Swiss author and playwright, picked the book up in Zurich in 2024. I thoroughly enjoyed Die Erfindung des Ungehorsams (2021), the invention of disobedience, and read it in one sitting. Well told, many beautiful sentences. Three women in NYC, China and England are followed as they try to understand the world. Their stories are interwoven through the emergence of AI driven automatons grasping their true autonomy. One because she sees the future in Babbage’s machinery and determines how to program them, one making sex dolls in China that get fitted with AI, one hosting Manhattan dinner parties where she tells, invents?, a story and only the others eat. All three finding a way to break their constraints, and become disobedient to their surroundings. A multilayered work, as one critic Daniela Janser wrote, a poetic homage to the oldest programming language of all, imagination. I will probably buy her more recent work Vor aller Augen, before all eyes, soon.
Bookmarked Coding on Copilot: 2023 Data Suggests Downward Pressure on Code Quality by William Harding and Matthew Kloster
Gitclear takes a look at how the use of Copilot is impact coding projects on GitHub. They signal several trends that impact the overall code quality negatively. Churn is increasing (though by the looks of it, that trend started earlier), meaning the amount of code very quickly being corrected or discarded is rising. And more code is being added to projects, rather than updated or (re)moved, indicating a trend towards bloat (my words). The latter is mentioned in the report I downloaded as worsening the asymmetry between writing/generating code and time needed for reading/reviewing it. This increases downward quality pressure on repositories. I use GitHub Copilot myself, and like Github itself reports it helps me generate code much faster. My use case however is personal tools, not a professional coding practice. Given my relatively unskilled starting point CoPilot makes a big difference between not having and having such personal tools. In a professional setting more code however does not equate better code. The report upon first skim highlights where benefits of Copilot clash with desired qualities of code production, quality and team work in professional settings.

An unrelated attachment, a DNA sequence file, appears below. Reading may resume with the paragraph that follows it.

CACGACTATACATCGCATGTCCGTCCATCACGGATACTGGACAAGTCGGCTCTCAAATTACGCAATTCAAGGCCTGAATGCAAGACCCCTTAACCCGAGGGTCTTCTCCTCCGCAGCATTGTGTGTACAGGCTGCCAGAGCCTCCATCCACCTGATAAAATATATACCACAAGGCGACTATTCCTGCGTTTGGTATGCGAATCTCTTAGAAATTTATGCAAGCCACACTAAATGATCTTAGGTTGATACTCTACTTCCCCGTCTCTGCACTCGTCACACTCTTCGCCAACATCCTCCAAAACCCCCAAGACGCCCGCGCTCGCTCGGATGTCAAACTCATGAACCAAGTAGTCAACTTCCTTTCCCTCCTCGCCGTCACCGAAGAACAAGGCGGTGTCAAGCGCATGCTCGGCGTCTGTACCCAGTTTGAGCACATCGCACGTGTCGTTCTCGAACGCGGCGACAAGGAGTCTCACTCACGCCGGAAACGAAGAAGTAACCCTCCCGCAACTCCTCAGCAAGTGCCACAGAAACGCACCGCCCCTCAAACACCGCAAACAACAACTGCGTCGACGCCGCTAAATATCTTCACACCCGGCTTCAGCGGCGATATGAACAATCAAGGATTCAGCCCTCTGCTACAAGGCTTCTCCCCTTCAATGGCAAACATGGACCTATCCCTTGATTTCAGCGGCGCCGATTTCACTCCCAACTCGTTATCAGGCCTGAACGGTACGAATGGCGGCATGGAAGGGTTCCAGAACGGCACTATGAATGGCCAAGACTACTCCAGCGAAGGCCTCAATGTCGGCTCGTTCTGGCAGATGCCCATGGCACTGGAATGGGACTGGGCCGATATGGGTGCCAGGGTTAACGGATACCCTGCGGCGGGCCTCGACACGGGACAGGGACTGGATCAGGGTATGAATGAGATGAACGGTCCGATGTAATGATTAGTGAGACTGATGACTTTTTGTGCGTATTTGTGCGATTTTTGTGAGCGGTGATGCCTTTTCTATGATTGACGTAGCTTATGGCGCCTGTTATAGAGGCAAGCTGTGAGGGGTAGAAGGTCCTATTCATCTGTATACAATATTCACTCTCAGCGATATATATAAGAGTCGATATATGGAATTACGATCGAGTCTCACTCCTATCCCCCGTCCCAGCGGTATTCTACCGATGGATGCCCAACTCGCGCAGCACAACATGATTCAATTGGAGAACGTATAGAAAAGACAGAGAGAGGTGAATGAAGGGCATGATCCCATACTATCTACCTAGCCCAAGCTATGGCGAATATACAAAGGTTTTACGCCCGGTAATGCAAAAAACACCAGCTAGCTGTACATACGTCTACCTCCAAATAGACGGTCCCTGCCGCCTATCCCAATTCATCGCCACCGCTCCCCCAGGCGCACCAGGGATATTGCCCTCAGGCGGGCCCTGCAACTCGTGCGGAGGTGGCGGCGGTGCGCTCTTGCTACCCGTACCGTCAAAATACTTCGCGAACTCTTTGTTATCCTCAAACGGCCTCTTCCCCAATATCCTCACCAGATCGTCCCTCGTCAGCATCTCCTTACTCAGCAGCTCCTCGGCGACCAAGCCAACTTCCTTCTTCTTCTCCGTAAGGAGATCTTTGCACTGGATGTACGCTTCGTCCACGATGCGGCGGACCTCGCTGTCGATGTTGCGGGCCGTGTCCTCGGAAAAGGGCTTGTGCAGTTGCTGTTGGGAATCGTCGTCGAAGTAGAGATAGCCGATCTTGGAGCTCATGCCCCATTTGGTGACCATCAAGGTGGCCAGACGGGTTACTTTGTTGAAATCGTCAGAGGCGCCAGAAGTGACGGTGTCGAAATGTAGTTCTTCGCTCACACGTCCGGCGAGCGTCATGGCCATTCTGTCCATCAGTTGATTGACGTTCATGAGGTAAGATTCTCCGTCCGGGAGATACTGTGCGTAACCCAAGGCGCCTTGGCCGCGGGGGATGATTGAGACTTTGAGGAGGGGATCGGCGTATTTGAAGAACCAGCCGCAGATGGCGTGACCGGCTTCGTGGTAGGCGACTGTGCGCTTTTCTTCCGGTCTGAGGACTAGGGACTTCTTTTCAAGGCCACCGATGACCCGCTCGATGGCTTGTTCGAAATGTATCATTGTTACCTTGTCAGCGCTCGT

Via Karl Voit
To investigate, GitClear collected 153 million changed lines of code,
authored between January 2020 and December 2023….. We find disconcerting trends for maintainability. Code churn — the
percentage of lines that are reverted or updated less than two weeks after
being authored — is projected to double in 2024 compared to its 2021,
pre-AI baseline. We further find that the percentage of “added code” and
“copy/pasted code” is increasing in proportion to “updated,” “deleted,” and
A final draft of the European AI Regulation is circulating (here’s an almost 900 page PDF). The coming days I will read it with curiosity.
With this the ambitious legal framework for everything digital and data that the European Commission set out to create in 2020 has been finished within this Commission period. That’s pretty impressive.
In 2020 there was no Digital Markets Act, Digital Services Act, AI Regulation, Data Governance Act, Data Act, nor an Open Data Directive/High Value Data implementing regulation.
Before the European elections coming spring, they are all in place. I’ve closely followed the process (and helped create a very small part of it), and I think the result is remarkably consistent and level headed. DG CNECT has done well here in my opinion. It’s a set of laws that are very useful in themselves that which simultaneously forms a geo-political proposition.
The coming years will be dedicated to implementing these novel instruments.
I imported hundreds of Amazon e-book purchases into my book notes, using a script I wrote with the assistance of GitHub Co-Pilot.